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Proportional Representation Electoral System

Info: 1873 words (7 pages) Essay
Published: 18th Apr 2017 in Politics

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Critically compare and discuss the major differences and similarities between proportional representation and majoritarian electoral systems. Which criteria are the most important ones with which to judge an electoral system in a new democracy? How does each system perform on these criteria?

Resulting from an in-depth investigation into the establishment of new democracies, this essay explores the view that Proportional Representation electoral system (henceforth PR) promotes better stability, as opposed to the Majoritarian electoral system, which occasionally leads to instability. It is how a party interprets votes into parliamentary seats in each electoral system that determines which system to perform better. It is upon this factor that this essay will attest the claim that PR promotes an increase in social representation in parliaments. Although majoritarian systems do stipulate greater stability and accountability in governments, this does not support the belief that PR systems disregard a government’s stability or culpability; each system tends to highlight certain factors, where others do not. This essay will commence by explaining the elements that characterise both PR and majoritarian electoral systems, after which it shall be seen how each system performs in the criteria of accountability, social representation and stability in a new democracy. It is in a new democracy where the most support for the government is needed; this is resulting from the often controversial past experienced in these nations before evolving into a democracy. By looking at South Africa’s first democratic election in 1994, and their utilisation of the PR system, one discovers why in this context a PR system most suited.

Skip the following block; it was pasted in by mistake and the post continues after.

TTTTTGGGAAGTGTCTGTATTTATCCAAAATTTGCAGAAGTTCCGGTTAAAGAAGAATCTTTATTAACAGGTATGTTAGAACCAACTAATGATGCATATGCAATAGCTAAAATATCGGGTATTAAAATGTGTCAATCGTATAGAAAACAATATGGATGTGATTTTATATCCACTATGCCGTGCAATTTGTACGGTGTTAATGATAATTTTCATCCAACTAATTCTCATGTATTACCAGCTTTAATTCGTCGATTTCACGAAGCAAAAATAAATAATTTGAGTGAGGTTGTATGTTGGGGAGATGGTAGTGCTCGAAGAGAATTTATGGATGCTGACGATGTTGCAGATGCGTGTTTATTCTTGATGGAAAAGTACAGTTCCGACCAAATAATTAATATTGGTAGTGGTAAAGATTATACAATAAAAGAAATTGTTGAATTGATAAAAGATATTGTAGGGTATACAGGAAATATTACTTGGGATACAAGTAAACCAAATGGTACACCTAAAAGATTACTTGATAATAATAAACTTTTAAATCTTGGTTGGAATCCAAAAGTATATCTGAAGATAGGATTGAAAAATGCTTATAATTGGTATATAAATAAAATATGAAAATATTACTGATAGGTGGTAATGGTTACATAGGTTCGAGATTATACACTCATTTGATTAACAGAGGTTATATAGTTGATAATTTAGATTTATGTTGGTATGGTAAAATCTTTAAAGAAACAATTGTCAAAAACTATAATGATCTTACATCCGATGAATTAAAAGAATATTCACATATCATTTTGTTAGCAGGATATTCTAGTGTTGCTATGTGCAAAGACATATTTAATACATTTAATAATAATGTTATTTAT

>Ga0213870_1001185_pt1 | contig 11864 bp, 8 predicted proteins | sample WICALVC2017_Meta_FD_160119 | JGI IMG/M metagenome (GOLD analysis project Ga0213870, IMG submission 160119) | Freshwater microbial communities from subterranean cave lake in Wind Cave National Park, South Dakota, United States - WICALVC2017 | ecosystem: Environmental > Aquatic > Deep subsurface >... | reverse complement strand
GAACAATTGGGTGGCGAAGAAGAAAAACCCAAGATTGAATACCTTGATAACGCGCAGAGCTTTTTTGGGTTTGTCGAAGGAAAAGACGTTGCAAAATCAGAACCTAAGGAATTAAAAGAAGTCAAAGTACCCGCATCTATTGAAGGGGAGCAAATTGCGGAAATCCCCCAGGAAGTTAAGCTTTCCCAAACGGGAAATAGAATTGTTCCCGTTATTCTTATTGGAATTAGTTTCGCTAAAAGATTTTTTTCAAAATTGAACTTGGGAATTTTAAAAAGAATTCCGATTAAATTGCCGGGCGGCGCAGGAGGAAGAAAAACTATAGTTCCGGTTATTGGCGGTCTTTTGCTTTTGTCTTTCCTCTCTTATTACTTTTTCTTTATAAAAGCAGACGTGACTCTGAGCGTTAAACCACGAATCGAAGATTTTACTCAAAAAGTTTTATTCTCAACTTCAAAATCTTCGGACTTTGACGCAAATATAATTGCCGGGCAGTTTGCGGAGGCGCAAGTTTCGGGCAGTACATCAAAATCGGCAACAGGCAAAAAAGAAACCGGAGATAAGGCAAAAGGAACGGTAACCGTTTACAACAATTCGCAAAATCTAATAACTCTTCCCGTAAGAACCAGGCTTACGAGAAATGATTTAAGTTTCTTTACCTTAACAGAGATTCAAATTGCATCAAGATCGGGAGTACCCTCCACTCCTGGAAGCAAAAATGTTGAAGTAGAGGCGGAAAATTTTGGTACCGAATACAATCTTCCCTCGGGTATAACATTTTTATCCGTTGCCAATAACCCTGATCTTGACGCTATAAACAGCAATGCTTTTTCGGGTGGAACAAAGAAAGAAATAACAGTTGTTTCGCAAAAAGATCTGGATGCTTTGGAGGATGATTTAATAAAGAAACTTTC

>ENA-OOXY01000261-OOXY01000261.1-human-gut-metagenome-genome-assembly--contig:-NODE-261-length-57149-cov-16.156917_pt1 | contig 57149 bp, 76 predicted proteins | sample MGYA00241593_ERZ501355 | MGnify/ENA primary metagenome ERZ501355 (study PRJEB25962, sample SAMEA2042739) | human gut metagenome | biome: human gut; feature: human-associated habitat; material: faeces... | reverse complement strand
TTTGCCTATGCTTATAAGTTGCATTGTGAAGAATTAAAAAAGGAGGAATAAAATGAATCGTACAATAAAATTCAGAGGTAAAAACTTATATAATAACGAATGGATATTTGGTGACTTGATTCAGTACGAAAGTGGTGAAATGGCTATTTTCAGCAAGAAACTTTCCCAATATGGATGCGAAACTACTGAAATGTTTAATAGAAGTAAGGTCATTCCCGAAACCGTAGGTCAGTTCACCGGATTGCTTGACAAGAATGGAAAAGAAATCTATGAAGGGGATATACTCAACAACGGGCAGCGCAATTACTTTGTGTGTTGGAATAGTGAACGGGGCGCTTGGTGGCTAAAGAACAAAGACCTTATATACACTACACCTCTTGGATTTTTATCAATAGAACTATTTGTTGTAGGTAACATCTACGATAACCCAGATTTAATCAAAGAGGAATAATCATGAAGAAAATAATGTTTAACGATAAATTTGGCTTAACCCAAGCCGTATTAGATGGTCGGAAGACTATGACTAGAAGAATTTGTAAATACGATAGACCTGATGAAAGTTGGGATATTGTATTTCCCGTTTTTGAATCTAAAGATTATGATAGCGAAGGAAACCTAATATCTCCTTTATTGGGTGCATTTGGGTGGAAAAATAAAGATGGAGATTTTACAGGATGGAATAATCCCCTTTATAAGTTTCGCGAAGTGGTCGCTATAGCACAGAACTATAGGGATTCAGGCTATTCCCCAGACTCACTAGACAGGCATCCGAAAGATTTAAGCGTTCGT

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The majoritarian system, which can be divided into two subsections, namely plurality and the second ballot majority run-off system, is the oldest electoral system having originated in the 12th century (Norris, 1997: 299). In both instances, the nation is separated into territorial single-memberconstituencies. Plurality decrees all citizens vote for a candidate party; while votes are counted, the party with the majority of votes in a specific constituency is granted the parliamentary seats for that region. The party with the most seats in the parliament will ultimately be the governing party (Norris, 1997: 301). For a government to come into power through the second ballot run-off system, the government would need to win the absolute majority of 50% +1; in cases where this does not occur, the two top contenders from the first round of elections run alongside each other in a second round of voting (Norris, 1997: 302).It is the majoritarian system of representation that sees larger parties winning a higher proportion of seats than the proportion of votes they gain in an election (Heywood, 2007: 256). This increases the chance of a single party gaining a parliamentary majority and being able to govern independently (Heywood, 2007: 256).